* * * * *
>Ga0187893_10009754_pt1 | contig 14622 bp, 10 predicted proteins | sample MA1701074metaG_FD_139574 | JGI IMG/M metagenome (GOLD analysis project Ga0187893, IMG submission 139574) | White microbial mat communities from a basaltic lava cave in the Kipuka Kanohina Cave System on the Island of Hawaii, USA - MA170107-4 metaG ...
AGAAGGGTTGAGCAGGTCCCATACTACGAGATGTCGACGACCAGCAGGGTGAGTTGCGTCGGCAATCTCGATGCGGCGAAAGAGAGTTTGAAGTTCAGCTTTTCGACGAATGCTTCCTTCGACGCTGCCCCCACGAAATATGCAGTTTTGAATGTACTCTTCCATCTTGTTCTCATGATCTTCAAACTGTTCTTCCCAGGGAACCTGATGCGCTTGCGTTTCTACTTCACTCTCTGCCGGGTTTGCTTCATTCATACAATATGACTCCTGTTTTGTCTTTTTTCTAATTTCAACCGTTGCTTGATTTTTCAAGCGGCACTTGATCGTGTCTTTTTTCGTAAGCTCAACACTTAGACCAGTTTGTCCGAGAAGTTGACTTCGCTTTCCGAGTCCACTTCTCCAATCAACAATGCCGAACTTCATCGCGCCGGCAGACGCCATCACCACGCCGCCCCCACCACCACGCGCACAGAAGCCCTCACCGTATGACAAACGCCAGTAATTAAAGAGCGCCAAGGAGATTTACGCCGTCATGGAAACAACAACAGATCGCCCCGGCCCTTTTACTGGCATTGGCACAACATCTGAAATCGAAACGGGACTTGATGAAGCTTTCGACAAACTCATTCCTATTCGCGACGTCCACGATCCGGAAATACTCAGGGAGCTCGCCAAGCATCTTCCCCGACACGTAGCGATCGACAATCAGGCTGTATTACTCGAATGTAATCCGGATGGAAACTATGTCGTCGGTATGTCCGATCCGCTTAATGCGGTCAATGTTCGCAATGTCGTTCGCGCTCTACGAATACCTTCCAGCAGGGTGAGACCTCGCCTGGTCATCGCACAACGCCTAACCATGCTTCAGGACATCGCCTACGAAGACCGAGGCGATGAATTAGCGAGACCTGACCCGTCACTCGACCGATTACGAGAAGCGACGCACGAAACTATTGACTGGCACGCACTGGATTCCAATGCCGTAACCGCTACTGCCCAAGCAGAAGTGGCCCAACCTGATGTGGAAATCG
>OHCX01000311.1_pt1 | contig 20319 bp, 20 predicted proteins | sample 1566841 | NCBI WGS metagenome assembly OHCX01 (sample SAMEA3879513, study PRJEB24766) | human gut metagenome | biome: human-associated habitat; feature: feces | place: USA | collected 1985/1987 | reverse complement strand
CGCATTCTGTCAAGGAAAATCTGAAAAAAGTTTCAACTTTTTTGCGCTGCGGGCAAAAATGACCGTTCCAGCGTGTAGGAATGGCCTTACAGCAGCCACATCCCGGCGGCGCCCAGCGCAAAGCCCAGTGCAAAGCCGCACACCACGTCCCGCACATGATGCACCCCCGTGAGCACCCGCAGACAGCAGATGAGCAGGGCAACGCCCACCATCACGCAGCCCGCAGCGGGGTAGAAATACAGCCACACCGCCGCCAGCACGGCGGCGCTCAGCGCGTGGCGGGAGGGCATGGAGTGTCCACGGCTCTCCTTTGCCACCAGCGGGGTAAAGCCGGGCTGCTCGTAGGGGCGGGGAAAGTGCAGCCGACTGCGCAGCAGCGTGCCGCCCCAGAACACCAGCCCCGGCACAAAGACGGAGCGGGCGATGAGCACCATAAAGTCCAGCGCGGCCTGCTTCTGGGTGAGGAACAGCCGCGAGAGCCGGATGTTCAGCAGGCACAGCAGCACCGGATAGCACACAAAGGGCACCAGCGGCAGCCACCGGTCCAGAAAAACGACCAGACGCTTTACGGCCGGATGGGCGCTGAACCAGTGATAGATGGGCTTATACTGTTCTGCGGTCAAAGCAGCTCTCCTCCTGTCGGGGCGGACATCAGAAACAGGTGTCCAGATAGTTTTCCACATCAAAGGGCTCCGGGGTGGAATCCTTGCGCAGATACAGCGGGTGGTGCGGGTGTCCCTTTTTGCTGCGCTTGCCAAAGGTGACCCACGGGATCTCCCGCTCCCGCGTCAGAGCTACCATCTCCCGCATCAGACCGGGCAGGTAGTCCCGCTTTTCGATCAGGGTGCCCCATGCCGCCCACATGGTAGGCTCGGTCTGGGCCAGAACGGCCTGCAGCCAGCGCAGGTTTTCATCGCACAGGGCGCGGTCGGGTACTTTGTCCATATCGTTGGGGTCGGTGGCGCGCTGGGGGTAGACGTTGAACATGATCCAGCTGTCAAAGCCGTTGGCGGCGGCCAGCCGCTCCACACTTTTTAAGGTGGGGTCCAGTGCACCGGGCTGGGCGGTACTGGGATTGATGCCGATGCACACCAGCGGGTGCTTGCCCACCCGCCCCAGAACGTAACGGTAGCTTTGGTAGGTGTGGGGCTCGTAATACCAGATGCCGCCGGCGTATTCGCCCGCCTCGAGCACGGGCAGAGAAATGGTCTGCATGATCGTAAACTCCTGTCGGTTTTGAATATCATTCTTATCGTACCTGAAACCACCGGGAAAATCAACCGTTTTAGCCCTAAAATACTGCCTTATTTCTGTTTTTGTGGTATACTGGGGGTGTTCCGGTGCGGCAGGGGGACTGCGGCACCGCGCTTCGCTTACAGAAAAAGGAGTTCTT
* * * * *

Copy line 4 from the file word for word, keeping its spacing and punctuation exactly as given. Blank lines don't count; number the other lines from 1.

CGCATTCTGTCAAGGAAAATCTGAAAAAAGTTTCAACTTTTTTGCGCTGCGGGCAAAAATGACCGTTCCAGCGTGTAGGAATGGCCTTACAGCAGCCACATCCCGGCGGCGCCCAGCGCAAAGCCCAGTGCAAAGCCGCACACCACGTCCCGCACATGATGCACCCCCGTGAGCACCCGCAGACAGCAGATGAGCAGGGCAACGCCCACCATCACGCAGCCCGCAGCGGGGTAGAAATACAGCCACACCGCCGCCAGCACGGCGGCGCTCAGCGCGTGGCGGGAGGGCATGGAGTGTCCACGGCTCTCCTTTGCCACCAGCGGGGTAAAGCCGGGCTGCTCGTAGGGGCGGGGAAAGTGCAGCCGACTGCGCAGCAGCGTGCCGCCCCAGAACACCAGCCCCGGCACAAAGACGGAGCGGGCGATGAGCACCATAAAGTCCAGCGCGGCCTGCTTCTGGGTGAGGAACAGCCGCGAGAGCCGGATGTTCAGCAGGCACAGCAGCACCGGATAGCACACAAAGGGCACCAGCGGCAGCCACCGGTCCAGAAAAACGACCAGACGCTTTACGGCCGGATGGGCGCTGAACCAGTGATAGATGGGCTTATACTGTTCTGCGGTCAAAGCAGCTCTCCTCCTGTCGGGGCGGACATCAGAAACAGGTGTCCAGATAGTTTTCCACATCAAAGGGCTCCGGGGTGGAATCCTTGCGCAGATACAGCGGGTGGTGCGGGTGTCCCTTTTTGCTGCGCTTGCCAAAGGTGACCCACGGGATCTCCCGCTCCCGCGTCAGAGCTACCATCTCCCGCATCAGACCGGGCAGGTAGTCCCGCTTTTCGATCAGGGTGCCCCATGCCGCCCACATGGTAGGCTCGGTCTGGGCCAGAACGGCCTGCAGCCAGCGCAGGTTTTCATCGCACAGGGCGCGGTCGGGTACTTTGTCCATATCGTTGGGGTCGGTGGCGCGCTGGGGGTAGACGTTGAACATGATCCAGCTGTCAAAGCCGTTGGCGGCGGCCAGCCGCTCCACACTTTTTAAGGTGGGGTCCAGTGCACCGGGCTGGGCGGTACTGGGATTGATGCCGATGCACACCAGCGGGTGCTTGCCCACCCGCCCCAGAACGTAACGGTAGCTTTGGTAGGTGTGGGGCTCGTAATACCAGATGCCGCCGGCGTATTCGCCCGCCTCGAGCACGGGCAGAGAAATGGTCTGCATGATCGTAAACTCCTGTCGGTTTTGAATATCATTCTTATCGTACCTGAAACCACCGGGAAAATCAACCGTTTTAGCCCTAAAATACTGCCTTATTTCTGTTTTTGTGGTATACTGGGGGTGTTCCGGTGCGGCAGGGGGACTGCGGCACCGCGCTTCGCTTACAGAAAAAGGAGTTCTT